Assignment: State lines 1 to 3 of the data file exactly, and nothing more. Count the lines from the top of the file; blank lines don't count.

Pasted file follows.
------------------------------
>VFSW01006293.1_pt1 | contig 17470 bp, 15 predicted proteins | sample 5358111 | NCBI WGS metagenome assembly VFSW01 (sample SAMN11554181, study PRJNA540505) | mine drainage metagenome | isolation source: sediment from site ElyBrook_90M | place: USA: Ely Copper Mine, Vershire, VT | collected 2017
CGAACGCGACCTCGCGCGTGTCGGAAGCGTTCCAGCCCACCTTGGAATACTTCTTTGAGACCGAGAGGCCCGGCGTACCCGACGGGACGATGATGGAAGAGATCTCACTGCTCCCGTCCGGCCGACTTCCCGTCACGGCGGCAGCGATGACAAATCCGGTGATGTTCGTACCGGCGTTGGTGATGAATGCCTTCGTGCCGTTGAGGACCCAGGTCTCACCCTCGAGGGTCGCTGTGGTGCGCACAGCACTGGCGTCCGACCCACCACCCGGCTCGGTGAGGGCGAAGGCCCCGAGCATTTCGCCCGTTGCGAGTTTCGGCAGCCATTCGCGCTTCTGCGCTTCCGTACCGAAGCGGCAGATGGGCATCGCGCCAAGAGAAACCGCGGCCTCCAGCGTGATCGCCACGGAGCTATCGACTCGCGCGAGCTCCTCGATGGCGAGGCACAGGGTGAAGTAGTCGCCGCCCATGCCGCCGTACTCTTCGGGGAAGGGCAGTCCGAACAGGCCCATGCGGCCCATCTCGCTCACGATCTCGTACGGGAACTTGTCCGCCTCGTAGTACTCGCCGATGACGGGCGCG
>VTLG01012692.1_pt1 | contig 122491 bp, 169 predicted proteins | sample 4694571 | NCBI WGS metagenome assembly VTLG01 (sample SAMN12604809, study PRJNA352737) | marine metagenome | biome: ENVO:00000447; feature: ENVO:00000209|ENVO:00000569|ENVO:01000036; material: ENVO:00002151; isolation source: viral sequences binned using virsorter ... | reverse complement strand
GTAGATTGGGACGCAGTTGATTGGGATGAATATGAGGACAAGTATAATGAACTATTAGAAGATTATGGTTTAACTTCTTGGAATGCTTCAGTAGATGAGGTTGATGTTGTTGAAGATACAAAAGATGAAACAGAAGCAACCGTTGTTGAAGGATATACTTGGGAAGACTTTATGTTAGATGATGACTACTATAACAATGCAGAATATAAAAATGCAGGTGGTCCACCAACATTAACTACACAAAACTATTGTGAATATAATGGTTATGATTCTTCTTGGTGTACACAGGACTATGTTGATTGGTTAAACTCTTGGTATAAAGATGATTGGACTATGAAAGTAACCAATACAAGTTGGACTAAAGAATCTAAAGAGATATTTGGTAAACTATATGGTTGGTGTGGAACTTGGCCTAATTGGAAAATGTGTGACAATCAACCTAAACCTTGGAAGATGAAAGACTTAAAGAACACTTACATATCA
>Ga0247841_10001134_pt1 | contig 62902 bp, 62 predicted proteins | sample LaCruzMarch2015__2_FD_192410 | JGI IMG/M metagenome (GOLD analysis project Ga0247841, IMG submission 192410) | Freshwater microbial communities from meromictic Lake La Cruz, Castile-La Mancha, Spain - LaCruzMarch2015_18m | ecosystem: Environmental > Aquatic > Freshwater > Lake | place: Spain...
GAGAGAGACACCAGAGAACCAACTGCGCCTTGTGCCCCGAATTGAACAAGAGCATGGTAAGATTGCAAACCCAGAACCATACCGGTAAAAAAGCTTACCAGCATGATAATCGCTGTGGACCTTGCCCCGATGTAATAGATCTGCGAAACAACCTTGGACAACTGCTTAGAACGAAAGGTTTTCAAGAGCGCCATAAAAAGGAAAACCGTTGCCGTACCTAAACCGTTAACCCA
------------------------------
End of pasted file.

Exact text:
>VFSW01006293.1_pt1 | contig 17470 bp, 15 predicted proteins | sample 5358111 | NCBI WGS metagenome assembly VFSW01 (sample SAMN11554181, study PRJNA540505) | mine drainage metagenome | isolation source: sediment from site ElyBrook_90M | place: USA: Ely Copper Mine, Vershire, VT | collected 2017
CGAACGCGACCTCGCGCGTGTCGGAAGCGTTCCAGCCCACCTTGGAATACTTCTTTGAGACCGAGAGGCCCGGCGTACCCGACGGGACGATGATGGAAGAGATCTCACTGCTCCCGTCCGGCCGACTTCCCGTCACGGCGGCAGCGATGACAAATCCGGTGATGTTCGTACCGGCGTTGGTGATGAATGCCTTCGTGCCGTTGAGGACCCAGGTCTCACCCTCGAGGGTCGCTGTGGTGCGCACAGCACTGGCGTCCGACCCACCACCCGGCTCGGTGAGGGCGAAGGCCCCGAGCATTTCGCCCGTTGCGAGTTTCGGCAGCCATTCGCGCTTCTGCGCTTCCGTACCGAAGCGGCAGATGGGCATCGCGCCAAGAGAAACCGCGGCCTCCAGCGTGATCGCCACGGAGCTATCGACTCGCGCGAGCTCCTCGATGGCGAGGCACAGGGTGAAGTAGTCGCCGCCCATGCCGCCGTACTCTTCGGGGAAGGGCAGTCCGAACAGGCCCATGCGGCCCATCTCGCTCACGATCTCGTACGGGAACTTGTCCGCCTCGTAGTACTCGCCGATGACGGGCGCG
>VTLG01012692.1_pt1 | contig 122491 bp, 169 predicted proteins | sample 4694571 | NCBI WGS metagenome assembly VTLG01 (sample SAMN12604809, study PRJNA352737) | marine metagenome | biome: ENVO:00000447; feature: ENVO:00000209|ENVO:00000569|ENVO:01000036; material: ENVO:00002151; isolation source: viral sequences binned using virsorter ... | reverse complement strand